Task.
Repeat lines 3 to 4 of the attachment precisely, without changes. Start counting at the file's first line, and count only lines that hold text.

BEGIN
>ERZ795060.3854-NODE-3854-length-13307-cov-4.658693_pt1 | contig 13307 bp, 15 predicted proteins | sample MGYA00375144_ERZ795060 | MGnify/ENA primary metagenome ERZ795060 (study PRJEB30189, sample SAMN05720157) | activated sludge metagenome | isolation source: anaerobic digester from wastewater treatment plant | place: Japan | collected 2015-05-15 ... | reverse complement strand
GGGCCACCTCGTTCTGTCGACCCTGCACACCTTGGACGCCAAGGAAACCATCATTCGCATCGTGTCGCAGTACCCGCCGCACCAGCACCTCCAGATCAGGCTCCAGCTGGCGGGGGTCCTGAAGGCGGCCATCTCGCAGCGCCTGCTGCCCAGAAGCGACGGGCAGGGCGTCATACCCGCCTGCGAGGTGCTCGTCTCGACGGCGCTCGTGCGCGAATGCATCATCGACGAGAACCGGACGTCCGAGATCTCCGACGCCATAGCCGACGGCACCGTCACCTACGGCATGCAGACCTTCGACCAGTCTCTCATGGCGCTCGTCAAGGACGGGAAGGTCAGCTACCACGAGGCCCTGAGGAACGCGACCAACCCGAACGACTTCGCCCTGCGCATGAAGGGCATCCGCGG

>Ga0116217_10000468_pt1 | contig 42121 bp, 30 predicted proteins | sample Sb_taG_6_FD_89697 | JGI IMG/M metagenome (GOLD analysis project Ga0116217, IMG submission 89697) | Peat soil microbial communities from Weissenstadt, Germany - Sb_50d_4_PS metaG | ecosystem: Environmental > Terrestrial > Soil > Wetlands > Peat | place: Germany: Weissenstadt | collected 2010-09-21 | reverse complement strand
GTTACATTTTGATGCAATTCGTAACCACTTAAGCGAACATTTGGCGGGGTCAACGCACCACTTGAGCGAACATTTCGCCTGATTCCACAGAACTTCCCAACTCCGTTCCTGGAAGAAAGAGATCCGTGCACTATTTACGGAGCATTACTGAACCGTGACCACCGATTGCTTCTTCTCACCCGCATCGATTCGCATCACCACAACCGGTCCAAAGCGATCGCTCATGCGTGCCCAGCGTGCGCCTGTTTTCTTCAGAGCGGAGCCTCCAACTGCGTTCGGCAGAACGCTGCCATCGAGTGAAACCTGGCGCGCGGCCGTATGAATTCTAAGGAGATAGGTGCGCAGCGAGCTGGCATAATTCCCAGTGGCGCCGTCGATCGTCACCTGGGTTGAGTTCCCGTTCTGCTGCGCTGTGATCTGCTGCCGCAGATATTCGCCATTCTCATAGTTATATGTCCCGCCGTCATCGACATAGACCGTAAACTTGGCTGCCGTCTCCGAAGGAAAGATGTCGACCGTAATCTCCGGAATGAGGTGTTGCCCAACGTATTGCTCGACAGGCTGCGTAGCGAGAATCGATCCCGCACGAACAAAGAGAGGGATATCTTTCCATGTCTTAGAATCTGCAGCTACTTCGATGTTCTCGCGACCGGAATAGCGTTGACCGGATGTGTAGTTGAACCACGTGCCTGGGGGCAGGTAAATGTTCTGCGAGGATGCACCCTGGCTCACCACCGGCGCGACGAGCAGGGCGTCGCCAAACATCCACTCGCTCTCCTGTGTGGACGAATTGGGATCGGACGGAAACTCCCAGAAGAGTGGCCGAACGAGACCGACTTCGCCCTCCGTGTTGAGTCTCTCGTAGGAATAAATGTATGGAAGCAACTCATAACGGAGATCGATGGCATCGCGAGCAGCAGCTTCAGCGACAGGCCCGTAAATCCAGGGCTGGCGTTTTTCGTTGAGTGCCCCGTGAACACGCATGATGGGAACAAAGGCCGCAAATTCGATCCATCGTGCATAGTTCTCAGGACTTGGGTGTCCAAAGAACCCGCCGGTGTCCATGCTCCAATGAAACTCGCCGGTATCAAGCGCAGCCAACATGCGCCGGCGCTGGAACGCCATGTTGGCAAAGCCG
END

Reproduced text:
>Ga0116217_10000468_pt1 | contig 42121 bp, 30 predicted proteins | sample Sb_taG_6_FD_89697 | JGI IMG/M metagenome (GOLD analysis project Ga0116217, IMG submission 89697) | Peat soil microbial communities from Weissenstadt, Germany - Sb_50d_4_PS metaG | ecosystem: Environmental > Terrestrial > Soil > Wetlands > Peat | place: Germany: Weissenstadt | collected 2010-09-21 | reverse complement strand
GTTACATTTTGATGCAATTCGTAACCACTTAAGCGAACATTTGGCGGGGTCAACGCACCACTTGAGCGAACATTTCGCCTGATTCCACAGAACTTCCCAACTCCGTTCCTGGAAGAAAGAGATCCGTGCACTATTTACGGAGCATTACTGAACCGTGACCACCGATTGCTTCTTCTCACCCGCATCGATTCGCATCACCACAACCGGTCCAAAGCGATCGCTCATGCGTGCCCAGCGTGCGCCTGTTTTCTTCAGAGCGGAGCCTCCAACTGCGTTCGGCAGAACGCTGCCATCGAGTGAAACCTGGCGCGCGGCCGTATGAATTCTAAGGAGATAGGTGCGCAGCGAGCTGGCATAATTCCCAGTGGCGCCGTCGATCGTCACCTGGGTTGAGTTCCCGTTCTGCTGCGCTGTGATCTGCTGCCGCAGATATTCGCCATTCTCATAGTTATATGTCCCGCCGTCATCGACATAGACCGTAAACTTGGCTGCCGTCTCCGAAGGAAAGATGTCGACCGTAATCTCCGGAATGAGGTGTTGCCCAACGTATTGCTCGACAGGCTGCGTAGCGAGAATCGATCCCGCACGAACAAAGAGAGGGATATCTTTCCATGTCTTAGAATCTGCAGCTACTTCGATGTTCTCGCGACCGGAATAGCGTTGACCGGATGTGTAGTTGAACCACGTGCCTGGGGGCAGGTAAATGTTCTGCGAGGATGCACCCTGGCTCACCACCGGCGCGACGAGCAGGGCGTCGCCAAACATCCACTCGCTCTCCTGTGTGGACGAATTGGGATCGGACGGAAACTCCCAGAAGAGTGGCCGAACGAGACCGACTTCGCCCTCCGTGTTGAGTCTCTCGTAGGAATAAATGTATGGAAGCAACTCATAACGGAGATCGATGGCATCGCGAGCAGCAGCTTCAGCGACAGGCCCGTAAATCCAGGGCTGGCGTTTTTCGTTGAGTGCCCCGTGAACACGCATGATGGGAACAAAGGCCGCAAATTCGATCCATCGTGCATAGTTCTCAGGACTTGGGTGTCCAAAGAACCCGCCGGTGTCCATGCTCCAATGAAACTCGCCGGTATCAAGCGCAGCCAACATGCGCCGGCGCTGGAACGCCATGTTGGCAAAGCCG